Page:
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This thesis is a critical cultural investigation into the meaning of wilderness. It is based on the premise that as a constructed, imaginary landscape wilderness is an expression of cultural impulses. It suggests that the longing for wilderness is a manifestation of cultural malaise, which indicates an uncomfortable relationship between contemporary civilization and its citizens. Poetic reviews of the definitions of nature and wilderness, as well as of Canada, which draw on a collage of sources, are used to explore the meaning of these ideas. Accompanying the text are several series of photographs which confront landscapes that exist around us and explore our relationship with the material environment. The sites include wilderness and conservation areas, the Don Valley, the Lesley Street Spit, suburban construction sites, piles of discarded dirt, various farm fields, and fragments of woodland bordering roads and highways. An extended foreword defines the wider context of this work: An essay regarding topic specifies that though this thesis aims to be sympathetic to environmental or sustainable interests, its main goal is to examine the cultural, affective desire for wilderness as space. An essay regarding place discusses the thesis’ connection to a specifically Canadian context. A third essay regarding method reviews the fragmented compositional method and intuitive manner of working used in the thesis, as well as the photographic method used for the images. And finally, an essay on tradition suggests that the thesis work, both in topic and method, engages a continuing tradition of Romanticism, which remains both relevant and meaningful. The aim of this thesis is to speculate on the value of wilderness in contemporary times, particularly in a Canadian context. The ambition is to gain insight into the forces at work in contemporary culture. The thesis also aspires to offer a fertile, even if ambiguous, vision of wilderness that could suggest how to better respond, as architects, to the impulses that feed the longing for this landscape.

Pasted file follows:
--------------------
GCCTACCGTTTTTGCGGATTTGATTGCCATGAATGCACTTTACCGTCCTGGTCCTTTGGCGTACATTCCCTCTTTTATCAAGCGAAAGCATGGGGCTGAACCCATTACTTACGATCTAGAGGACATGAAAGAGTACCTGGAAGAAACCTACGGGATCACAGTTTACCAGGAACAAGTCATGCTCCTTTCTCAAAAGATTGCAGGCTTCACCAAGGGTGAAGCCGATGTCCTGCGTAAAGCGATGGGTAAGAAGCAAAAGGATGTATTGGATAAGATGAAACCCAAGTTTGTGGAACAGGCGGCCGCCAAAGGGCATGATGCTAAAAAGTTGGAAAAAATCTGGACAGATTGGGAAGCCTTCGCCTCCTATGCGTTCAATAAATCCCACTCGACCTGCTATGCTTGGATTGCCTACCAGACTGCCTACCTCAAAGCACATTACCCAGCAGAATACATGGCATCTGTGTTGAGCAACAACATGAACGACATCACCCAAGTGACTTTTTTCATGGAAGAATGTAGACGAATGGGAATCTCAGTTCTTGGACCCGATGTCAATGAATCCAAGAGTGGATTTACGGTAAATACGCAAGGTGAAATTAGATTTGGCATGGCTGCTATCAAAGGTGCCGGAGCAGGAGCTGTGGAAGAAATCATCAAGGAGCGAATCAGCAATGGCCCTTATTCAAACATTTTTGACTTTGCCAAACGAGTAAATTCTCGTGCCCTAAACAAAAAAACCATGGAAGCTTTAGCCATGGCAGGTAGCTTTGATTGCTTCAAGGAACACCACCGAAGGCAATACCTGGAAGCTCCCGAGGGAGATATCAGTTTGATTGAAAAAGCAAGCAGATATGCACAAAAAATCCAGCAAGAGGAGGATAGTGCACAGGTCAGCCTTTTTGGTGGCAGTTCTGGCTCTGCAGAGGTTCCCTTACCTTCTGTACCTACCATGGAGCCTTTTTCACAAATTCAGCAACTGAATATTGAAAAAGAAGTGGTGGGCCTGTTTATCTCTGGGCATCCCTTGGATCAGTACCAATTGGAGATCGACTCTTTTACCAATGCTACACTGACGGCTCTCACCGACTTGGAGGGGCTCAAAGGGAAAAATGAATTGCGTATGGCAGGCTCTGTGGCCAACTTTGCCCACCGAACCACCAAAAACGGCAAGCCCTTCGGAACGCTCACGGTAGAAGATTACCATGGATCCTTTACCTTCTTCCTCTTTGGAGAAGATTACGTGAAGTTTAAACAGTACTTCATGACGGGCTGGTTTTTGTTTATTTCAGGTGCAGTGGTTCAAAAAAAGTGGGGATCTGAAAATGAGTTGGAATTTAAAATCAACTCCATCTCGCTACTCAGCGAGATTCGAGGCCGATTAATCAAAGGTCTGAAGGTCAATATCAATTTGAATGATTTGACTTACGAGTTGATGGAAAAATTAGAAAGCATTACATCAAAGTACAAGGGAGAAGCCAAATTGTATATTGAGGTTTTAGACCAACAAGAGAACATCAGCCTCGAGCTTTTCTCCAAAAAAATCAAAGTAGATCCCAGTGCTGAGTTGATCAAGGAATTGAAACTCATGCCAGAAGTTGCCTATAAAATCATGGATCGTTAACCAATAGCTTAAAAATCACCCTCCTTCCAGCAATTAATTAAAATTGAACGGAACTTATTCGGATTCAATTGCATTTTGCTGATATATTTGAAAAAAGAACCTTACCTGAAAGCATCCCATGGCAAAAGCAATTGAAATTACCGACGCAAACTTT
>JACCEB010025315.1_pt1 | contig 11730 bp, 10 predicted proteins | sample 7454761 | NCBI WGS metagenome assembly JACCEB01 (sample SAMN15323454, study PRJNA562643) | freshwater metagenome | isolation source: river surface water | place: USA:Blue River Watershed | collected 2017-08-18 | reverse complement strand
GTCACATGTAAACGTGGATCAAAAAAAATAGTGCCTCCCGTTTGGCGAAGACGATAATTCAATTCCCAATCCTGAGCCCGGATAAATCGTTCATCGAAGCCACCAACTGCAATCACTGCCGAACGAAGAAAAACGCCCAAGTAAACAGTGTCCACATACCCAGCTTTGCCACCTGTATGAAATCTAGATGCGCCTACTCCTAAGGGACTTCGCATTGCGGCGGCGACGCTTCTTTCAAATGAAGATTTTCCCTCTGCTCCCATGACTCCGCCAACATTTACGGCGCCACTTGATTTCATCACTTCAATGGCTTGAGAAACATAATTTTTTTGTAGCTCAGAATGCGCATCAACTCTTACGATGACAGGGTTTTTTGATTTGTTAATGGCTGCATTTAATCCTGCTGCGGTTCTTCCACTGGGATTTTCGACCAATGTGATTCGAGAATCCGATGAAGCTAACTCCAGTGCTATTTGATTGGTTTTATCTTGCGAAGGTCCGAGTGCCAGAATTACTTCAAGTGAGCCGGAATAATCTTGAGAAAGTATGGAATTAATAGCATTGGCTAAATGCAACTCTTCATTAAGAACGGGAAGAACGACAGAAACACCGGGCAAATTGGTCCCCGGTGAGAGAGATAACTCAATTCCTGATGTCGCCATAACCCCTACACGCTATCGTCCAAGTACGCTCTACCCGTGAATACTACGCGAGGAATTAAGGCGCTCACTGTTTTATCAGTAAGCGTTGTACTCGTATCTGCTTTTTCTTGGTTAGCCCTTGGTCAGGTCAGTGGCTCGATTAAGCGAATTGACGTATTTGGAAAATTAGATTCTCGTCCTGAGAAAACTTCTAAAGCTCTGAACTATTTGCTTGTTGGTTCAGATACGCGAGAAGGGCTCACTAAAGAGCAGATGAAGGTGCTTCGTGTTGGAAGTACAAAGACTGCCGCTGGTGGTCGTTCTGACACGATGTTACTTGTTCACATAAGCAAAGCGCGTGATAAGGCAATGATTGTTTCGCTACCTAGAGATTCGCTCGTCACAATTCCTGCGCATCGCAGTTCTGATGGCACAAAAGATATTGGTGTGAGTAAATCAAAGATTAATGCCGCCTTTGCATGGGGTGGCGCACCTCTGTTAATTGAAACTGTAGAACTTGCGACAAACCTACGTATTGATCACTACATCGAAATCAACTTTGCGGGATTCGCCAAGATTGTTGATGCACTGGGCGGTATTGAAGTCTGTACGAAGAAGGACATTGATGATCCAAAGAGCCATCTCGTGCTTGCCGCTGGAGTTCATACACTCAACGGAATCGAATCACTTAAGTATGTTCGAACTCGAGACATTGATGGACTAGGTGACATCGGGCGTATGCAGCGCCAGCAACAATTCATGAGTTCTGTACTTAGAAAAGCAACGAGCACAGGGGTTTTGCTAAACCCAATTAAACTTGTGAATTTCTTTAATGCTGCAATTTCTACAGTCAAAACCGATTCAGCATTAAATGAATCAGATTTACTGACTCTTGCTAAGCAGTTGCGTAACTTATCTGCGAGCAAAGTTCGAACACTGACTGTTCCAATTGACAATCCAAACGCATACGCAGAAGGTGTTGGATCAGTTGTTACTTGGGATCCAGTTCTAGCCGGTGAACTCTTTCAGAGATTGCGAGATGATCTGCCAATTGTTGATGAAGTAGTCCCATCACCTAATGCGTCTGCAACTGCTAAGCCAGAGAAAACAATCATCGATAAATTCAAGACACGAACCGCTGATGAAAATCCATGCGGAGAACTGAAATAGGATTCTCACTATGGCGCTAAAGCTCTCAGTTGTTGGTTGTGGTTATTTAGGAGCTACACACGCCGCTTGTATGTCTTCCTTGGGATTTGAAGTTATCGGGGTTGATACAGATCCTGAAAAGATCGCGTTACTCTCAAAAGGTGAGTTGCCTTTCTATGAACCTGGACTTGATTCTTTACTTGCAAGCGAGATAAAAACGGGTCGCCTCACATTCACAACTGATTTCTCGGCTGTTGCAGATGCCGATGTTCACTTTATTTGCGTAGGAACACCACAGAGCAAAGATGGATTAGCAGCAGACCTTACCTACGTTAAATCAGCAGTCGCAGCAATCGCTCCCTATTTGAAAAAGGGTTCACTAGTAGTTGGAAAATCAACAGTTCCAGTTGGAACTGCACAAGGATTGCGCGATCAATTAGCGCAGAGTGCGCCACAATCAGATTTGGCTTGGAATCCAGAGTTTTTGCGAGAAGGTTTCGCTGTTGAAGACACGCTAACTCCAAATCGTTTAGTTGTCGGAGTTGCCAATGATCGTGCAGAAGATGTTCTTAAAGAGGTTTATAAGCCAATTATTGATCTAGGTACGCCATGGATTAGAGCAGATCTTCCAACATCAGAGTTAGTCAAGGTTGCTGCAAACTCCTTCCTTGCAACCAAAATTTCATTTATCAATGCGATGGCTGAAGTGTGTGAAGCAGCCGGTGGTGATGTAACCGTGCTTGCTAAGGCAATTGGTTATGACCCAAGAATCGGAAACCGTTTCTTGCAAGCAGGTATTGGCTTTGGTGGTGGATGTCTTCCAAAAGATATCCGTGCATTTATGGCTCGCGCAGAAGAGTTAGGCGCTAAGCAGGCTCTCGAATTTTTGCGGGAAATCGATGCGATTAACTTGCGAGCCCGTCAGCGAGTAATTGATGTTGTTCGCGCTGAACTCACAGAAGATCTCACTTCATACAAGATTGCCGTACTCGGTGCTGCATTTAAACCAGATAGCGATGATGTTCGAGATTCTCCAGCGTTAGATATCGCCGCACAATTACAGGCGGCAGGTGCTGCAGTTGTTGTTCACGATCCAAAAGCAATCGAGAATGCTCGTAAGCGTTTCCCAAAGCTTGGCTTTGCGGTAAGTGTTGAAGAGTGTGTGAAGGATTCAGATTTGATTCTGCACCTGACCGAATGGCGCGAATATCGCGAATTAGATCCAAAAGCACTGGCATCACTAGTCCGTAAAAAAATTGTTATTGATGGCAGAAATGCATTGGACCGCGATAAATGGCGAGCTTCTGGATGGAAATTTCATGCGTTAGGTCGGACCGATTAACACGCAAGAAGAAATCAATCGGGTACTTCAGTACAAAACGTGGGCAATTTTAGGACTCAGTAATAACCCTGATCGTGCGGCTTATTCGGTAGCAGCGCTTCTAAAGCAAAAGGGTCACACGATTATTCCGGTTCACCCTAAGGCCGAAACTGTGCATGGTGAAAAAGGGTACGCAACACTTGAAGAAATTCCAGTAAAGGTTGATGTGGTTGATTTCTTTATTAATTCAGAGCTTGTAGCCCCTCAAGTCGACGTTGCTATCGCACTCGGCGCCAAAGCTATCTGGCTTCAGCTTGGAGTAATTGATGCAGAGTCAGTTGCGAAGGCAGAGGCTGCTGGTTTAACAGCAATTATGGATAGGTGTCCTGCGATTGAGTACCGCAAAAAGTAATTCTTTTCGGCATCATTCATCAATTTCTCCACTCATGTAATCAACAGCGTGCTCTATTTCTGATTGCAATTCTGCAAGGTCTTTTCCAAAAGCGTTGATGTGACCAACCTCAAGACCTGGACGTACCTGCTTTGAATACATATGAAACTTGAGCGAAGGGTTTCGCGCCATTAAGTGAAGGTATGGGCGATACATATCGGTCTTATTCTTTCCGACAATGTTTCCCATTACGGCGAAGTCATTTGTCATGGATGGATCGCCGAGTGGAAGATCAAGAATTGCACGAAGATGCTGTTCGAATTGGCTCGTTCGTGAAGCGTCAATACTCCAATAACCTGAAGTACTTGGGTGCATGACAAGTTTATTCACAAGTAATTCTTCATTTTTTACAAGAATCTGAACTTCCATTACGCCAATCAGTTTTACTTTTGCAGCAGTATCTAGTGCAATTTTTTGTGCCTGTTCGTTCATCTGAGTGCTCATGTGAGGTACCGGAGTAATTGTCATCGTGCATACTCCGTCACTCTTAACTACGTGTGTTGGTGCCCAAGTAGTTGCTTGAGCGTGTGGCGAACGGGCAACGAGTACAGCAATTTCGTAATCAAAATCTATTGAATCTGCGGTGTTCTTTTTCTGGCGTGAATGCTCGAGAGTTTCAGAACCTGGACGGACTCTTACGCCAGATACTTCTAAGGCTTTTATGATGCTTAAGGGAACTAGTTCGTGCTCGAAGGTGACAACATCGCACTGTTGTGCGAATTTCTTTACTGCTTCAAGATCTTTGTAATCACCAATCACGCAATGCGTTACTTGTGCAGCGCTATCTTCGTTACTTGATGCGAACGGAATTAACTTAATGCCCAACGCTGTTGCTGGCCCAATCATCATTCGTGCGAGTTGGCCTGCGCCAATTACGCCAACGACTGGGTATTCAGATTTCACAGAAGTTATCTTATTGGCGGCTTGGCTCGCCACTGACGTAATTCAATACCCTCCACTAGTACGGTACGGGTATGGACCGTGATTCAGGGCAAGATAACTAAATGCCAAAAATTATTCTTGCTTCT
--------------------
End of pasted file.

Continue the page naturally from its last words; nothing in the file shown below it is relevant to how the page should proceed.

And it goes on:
Cite this version of the work
Lisa Hirmer (2009). The Wilderness. UWSpace. http://hdl.handle.net/10012/4486